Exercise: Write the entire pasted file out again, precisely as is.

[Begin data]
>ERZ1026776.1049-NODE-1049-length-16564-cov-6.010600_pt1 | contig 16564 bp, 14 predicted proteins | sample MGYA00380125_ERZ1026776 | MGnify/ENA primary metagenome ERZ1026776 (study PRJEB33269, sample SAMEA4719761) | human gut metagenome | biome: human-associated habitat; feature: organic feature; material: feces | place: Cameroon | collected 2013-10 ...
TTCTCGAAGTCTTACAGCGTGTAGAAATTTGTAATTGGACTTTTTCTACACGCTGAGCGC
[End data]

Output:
>ERZ1026776.1049-NODE-1049-length-16564-cov-6.010600_pt1 | contig 16564 bp, 14 predicted proteins | sample MGYA00380125_ERZ1026776 | MGnify/ENA primary metagenome ERZ1026776 (study PRJEB33269, sample SAMEA4719761) | human gut metagenome | biome: human-associated habitat; feature: organic feature; material: feces | place: Cameroon | collected 2013-10 ...
TTCTCGAAGTCTTACAGCGTGTAGAAATTTGTAATTGGACTTTTTCTACACGCTGAGCGC